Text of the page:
Strategic commodities for industrial development never becam cheaper, as history telling us. At this times a ecconomy war is going on. The war for natural resources is on since early 60's and then in the 80's China came into play as well, since Jiang Zemin boosted Chinas industrial development. Rare earth at that time was a little puzzle neglectable, but became of strategic importance especially when the mobile phone and computers came more advanced and for military use.
Having acess to rare earth became same important as having access to copper or similar metals. Its a small portion compared to other metalls, but it bacame of same importance.
China now does everything to become gameleader also in production of high tech industries. The development od the 3D printer gave them the biggest shock ever, as this will move a lot of business back to the west. It is just not yet well reckognized by the public-it is one of the greatest technological development and will change our lives within the next 10 years, same or even more than the computer did. Even if the chinese will copy this technology a million times, it will not change the fact that production capability will drift in different directions as those products coming from 3D printers WILL be even CHEAPER in the west. So, Chinas struggle will become more fierce. China will need more money to develop its own country and finding ways to be more compatitive as millions of unskilled workers wont help them in the next decade, as they need to climb the hurdle from cheap producer to quality producer, same as Japan long time ago. Or they need to target Africa as their last resort customers. I am sure we wont see many chinese cars on our roads, as our technology in this sector is out of their league, yet and for the next 10years at least.
Stans, is also a small stone in the big play. Too small to be taken serious, but too important to be lost in that race. So, this we all know and thats why we are still here. Basically we are also (very tiny) fighting for a cause, not only money. Stay long -sometimes it needs to believe in a cause also. I was also puzzled sometimes, unhappy, but it isnt over before it is over. Have a nice weekend!
Beijing - China will further reduce quotas for rare earth exports by 30 percent at most next year to protect the precious metals from over-exploitation, said an official from the Ministry of Commerce.
He added that the country is now facing the possibility that reserves of medium and heavy rare earths might run dry within 15 to 20 years if the current rate of production is maintained.
Export quotas will continue to be axed in the first half of next year, said the source who declined to be named.
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China, which produces 95 percent of the world's supplies, has reduced 2010 production levels and slashed export quotas by 72 percent for the second half to 7,976 tons, according to ministry data.
Rare earths, composed of 17 elements, are used in a number of high-tech processes ranging from wind turbines and hybrid cars to missiles.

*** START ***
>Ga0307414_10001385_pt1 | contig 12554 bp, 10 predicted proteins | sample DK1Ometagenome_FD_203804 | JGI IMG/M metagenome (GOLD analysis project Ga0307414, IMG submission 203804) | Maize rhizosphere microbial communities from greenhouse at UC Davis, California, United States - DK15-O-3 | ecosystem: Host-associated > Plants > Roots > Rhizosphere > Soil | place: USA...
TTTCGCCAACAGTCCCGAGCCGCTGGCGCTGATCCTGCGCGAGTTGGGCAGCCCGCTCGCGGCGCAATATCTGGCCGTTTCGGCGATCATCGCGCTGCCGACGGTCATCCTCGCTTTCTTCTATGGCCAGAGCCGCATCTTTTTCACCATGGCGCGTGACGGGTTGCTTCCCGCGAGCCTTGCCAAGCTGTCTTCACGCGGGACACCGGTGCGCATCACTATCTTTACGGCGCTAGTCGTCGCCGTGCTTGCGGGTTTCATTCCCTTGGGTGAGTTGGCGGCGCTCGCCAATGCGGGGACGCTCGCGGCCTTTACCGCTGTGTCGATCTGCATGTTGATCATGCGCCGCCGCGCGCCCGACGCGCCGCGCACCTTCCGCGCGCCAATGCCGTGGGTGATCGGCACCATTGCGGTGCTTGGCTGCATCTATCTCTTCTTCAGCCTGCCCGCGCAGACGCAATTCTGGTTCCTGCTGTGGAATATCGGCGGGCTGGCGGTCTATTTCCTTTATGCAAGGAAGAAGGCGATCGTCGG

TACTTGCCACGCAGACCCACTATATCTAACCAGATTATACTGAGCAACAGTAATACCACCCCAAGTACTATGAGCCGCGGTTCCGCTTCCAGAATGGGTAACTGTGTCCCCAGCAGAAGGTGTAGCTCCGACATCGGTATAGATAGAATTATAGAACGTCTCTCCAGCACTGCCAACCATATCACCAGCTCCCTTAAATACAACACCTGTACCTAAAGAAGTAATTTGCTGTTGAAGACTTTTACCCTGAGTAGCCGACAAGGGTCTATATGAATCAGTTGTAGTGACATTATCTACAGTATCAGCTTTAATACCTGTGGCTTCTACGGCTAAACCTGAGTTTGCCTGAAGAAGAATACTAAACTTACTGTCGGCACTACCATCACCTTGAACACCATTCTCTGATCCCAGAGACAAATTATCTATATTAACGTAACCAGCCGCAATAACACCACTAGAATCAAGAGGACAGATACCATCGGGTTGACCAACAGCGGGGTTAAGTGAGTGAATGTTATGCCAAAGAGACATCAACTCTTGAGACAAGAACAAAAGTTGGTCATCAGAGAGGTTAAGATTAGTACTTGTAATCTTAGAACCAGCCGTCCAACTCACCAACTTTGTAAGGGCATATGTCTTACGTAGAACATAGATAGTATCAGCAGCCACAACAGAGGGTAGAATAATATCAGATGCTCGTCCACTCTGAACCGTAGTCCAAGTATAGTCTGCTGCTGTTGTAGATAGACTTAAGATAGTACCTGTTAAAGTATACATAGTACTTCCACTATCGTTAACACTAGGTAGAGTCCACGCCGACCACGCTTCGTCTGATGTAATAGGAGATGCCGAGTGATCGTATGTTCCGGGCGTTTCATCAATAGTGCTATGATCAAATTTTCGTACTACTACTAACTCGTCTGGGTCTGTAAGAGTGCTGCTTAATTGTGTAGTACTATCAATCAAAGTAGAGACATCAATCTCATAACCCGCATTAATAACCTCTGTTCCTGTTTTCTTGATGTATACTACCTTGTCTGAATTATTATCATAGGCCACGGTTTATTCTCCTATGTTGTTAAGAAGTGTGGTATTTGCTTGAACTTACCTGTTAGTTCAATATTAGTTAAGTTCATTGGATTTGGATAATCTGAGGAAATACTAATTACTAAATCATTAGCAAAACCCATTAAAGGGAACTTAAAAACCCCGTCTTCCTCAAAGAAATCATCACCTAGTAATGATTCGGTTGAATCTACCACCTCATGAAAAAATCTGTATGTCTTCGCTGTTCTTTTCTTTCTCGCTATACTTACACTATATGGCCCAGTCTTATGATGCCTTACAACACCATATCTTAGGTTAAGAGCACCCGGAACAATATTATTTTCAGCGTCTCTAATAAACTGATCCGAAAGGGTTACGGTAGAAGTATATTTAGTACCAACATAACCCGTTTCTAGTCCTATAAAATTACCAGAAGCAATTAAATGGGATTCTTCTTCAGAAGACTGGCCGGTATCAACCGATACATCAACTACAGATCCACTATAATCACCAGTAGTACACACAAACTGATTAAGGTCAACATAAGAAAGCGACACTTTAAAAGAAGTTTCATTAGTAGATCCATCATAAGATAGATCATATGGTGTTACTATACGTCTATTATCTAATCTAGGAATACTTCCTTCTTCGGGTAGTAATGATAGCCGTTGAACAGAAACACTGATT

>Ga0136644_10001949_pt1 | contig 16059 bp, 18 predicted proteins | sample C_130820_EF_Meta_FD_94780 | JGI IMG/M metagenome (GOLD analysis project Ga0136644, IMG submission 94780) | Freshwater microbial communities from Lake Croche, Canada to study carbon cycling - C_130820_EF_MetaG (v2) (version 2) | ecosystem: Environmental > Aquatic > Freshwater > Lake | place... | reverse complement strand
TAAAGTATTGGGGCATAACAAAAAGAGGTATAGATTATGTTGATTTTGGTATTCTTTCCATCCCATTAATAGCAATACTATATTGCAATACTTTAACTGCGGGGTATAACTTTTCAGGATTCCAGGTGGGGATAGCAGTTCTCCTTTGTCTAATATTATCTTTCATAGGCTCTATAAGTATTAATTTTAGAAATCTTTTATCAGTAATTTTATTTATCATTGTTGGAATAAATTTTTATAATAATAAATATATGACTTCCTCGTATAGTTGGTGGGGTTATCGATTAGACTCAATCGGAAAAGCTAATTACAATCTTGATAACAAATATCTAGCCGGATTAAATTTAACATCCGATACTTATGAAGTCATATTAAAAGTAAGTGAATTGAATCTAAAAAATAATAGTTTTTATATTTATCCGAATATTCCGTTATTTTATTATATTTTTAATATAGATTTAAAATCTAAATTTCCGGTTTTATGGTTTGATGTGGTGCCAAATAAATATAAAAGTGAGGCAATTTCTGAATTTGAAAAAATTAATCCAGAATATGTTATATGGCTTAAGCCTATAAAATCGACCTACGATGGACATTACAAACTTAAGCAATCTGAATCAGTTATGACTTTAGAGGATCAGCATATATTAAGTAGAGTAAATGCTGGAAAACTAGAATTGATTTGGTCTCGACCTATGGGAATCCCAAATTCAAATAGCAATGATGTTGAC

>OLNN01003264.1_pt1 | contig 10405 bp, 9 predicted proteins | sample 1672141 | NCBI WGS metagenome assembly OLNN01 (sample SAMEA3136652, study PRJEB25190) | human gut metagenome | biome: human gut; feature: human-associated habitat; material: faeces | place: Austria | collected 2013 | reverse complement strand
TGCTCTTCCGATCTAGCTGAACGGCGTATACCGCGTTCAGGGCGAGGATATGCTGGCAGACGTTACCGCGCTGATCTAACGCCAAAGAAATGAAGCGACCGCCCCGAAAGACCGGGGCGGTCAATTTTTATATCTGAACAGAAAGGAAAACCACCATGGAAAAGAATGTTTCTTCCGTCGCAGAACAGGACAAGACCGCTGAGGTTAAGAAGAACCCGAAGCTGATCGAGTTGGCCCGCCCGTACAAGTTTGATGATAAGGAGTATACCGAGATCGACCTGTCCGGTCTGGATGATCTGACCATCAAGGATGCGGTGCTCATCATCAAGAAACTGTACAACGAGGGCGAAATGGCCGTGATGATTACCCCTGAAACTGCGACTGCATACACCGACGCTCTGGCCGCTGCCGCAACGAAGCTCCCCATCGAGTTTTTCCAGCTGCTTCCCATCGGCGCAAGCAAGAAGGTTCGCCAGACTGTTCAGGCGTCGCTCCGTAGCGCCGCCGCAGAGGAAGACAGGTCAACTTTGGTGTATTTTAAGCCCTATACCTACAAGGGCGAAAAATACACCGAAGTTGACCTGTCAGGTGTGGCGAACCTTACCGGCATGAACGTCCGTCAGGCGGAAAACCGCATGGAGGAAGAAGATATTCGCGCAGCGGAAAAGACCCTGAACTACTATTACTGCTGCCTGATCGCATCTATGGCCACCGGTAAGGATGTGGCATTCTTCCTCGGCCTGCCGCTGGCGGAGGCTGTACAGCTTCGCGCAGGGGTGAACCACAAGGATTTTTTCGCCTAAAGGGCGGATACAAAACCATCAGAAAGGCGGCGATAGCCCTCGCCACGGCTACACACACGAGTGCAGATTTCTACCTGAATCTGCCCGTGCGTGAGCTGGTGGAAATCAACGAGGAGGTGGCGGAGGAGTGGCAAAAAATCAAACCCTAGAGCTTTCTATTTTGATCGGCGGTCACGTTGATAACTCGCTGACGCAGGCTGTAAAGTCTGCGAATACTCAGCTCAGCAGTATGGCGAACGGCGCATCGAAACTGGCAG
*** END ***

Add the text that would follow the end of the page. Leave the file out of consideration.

Domestic deposits dropped to 27 million tons by the end of 2009 - that's 30 percent of the world's total explored reserves - from 43 million in 1996, said Chao Ning, section chief of foreign trade with the ministry at a Beijing conference.
He said reserves of medium and heavy rare earths may only last 15 to 20 years at the current rate of production, which could lead to China being forced to imports supplies.
Medium and heavy rare earth, also known as ion-absor bed-type rare earth, is more valuable than the lighter variety. It's used in advanced areas such as missiles.
China's verified reserves of ion-absorbed-type rare earth stood at 8 million tons in 2008, while reserves of light rare earth totaled 50 to 60 million, according to data from the Ministry of Land and Resources.
"China is not the only country that has these deposits, but it has been dominating the world's supply market for more than a decade, thereby depleting its own resources," Chao said.
He added that strategic, environmental and economic considerations mean that the country can't afford to continue shouldering the burden of supplying the world.
Some developed countries - such as the United States, which alone holds 15 percent of the world's reserves - depend almost entirely on Chinese supplies. They ceased domestic production long ago because importation is more cost effective.
Prices in China rose by fractionally more than 20 percent since 1979 to hit an average of $8,500 per ton in 2009.
From a chinese Magazine:
SHANGHAI, May 27 (SMM) - State Council Unveils New Policies to Support Rare Earth Mining The State Council recently introduced a series of new policies, including delegating administrative review and approval rights regarding mining and separation of mineral resources of strategic importance such as rare earth, iron ore, coal and uranium, especially rare earth deep processing. This is a sign of strong support by the central government for rare earth industry. WSJ: China Rare Earth Exports Rebound Wall Street Journal reported that China’s rare earth exports have rebounded over the past few months. Analysts believe lower rare earth prices and recovery of Japanese economy are the major drivers of China’s growing rare earth expo......